Wauconda Fire District Chief David Geary is retiring from the organization he first joined as a part-time firefighter in 1977.
Geary’s last day will be May 20 when he’ll be recognized in a traditional walkout ceremony at Fire Station One, 109 W. Liberty St., Wauconda. Deputy Chief Patrick Kane, a 27-year fire district veteran, will succeed Geary as chief.
Geary is a Wauconda native who over the last 45 years has worked in different capacities with the fire district and the village.
In 1980, he was hired as one of the district’s first full-time paramedic/firefighters. He also served as medical officer and lieutenant before leaving town for several years.
According to a village news release, Geary left in 1989 after resigning as village administrator to become director of emergency services at Universal Studios in California.
He returned to Wauconda in 2006 and was hired as village’s public works director. In March 2011, he was named village administrator to replace Dan Quick and served until September 2012.
Geary then left the village for the newly created administrative position of business manager with the fire district. He held that spot until late 2017 when he was selected by the fire district board to succeed retiring chief Mike Wahl.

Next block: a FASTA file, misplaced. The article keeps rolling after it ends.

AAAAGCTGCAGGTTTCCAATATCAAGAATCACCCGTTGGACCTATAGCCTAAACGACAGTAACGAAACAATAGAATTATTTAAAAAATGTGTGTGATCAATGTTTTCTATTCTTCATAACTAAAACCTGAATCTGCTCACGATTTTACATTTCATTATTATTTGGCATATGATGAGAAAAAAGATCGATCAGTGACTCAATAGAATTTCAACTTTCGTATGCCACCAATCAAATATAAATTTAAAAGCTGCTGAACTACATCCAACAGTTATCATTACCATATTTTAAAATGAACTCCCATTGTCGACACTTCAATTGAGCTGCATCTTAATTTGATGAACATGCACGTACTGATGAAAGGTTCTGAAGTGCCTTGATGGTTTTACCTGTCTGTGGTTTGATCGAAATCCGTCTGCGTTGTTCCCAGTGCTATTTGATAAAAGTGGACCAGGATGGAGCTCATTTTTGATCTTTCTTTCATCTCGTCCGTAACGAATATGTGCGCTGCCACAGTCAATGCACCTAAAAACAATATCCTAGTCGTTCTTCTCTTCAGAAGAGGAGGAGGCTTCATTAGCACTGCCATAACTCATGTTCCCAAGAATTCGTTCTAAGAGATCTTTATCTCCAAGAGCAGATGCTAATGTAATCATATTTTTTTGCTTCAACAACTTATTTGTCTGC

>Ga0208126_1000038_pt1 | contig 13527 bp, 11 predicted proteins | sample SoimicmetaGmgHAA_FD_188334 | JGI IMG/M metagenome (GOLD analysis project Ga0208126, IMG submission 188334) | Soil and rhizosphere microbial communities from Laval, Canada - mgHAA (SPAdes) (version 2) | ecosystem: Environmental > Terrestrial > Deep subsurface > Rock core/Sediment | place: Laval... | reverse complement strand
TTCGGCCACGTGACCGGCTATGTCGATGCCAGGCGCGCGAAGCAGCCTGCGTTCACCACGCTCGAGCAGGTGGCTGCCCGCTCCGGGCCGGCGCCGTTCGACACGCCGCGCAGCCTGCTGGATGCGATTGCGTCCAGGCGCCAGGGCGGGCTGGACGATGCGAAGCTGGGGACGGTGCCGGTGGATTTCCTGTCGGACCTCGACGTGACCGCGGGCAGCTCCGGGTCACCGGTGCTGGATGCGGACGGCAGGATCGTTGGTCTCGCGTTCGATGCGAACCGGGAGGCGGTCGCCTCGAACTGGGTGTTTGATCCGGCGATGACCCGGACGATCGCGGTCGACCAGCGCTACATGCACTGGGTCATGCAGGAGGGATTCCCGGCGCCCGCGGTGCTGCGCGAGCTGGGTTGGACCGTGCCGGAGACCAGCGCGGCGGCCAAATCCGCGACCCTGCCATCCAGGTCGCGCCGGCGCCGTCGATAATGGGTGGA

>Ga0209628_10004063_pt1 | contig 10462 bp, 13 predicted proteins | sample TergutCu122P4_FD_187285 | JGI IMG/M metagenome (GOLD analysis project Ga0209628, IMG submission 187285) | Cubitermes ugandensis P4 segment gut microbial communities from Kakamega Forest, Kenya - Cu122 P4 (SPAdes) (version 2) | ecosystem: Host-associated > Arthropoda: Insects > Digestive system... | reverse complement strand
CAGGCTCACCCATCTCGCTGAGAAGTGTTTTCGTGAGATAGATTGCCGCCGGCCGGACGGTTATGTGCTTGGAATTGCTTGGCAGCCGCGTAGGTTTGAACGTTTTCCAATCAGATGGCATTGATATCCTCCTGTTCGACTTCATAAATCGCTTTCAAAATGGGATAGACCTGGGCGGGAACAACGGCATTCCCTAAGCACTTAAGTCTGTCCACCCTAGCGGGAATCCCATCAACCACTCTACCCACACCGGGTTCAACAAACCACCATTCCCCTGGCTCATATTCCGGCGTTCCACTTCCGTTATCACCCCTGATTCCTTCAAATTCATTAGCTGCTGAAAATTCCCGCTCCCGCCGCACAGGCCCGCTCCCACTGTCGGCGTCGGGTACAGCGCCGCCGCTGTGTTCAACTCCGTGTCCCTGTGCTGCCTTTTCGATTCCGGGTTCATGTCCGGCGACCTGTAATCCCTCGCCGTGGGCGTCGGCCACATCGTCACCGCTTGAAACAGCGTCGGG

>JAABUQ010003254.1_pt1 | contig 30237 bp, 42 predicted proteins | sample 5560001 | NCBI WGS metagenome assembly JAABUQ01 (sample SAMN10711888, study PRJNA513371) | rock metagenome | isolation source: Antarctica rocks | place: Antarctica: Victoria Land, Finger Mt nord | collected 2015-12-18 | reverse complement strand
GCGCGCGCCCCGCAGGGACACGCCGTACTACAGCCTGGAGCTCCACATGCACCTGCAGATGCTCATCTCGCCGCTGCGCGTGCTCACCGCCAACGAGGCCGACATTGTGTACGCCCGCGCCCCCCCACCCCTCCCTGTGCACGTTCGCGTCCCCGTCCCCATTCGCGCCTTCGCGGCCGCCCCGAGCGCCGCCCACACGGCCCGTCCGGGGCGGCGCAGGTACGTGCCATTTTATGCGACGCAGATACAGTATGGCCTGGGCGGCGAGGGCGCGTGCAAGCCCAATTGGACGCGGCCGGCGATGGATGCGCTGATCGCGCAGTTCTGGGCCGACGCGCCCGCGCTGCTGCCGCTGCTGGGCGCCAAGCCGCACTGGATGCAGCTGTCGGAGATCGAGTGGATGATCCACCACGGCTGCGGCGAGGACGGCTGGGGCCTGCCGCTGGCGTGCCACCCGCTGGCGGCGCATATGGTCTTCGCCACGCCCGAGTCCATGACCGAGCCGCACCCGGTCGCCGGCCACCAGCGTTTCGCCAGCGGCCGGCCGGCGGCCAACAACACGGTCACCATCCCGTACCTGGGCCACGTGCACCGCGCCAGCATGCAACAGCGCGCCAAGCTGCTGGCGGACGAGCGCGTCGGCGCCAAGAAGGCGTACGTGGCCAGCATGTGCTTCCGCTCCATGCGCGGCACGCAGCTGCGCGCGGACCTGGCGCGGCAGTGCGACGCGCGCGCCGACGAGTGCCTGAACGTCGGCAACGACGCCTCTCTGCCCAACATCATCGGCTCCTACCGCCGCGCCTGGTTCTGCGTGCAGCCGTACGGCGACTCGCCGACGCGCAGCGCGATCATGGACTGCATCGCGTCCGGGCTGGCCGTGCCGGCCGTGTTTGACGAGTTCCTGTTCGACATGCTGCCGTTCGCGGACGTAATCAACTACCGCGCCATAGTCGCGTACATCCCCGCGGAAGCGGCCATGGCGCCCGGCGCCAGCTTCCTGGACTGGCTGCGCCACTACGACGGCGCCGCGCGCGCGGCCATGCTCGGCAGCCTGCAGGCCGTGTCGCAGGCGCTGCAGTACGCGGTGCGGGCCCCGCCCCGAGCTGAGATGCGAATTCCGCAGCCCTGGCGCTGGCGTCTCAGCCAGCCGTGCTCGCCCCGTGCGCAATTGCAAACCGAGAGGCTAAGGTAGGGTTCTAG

As fire chief, Geary focused on supporting first responders, and with the board, developing long-term strategies for financial stability and capital planning, according to board President William Hogan.
In the last two years, the district has been awarded more than $1.3 million in federal grants for staffing, equipment and facilities, according to a district release announcing the retirement.
“There are many things I am proud of at the fire district but the most important of those is the first responders, who serve the community with compassion and professionalism every day while providing emergency medical and fire services,” Geary said in the release.
Kane joined the organization as a part-time firefighter and ascended through the ranks as lieutenant, battalion chief and deputy chief.
The district provides fire, rescue and emergency medical services to about 40,000 residents in 10 communities and unincorporated parts of a 50-square mile area.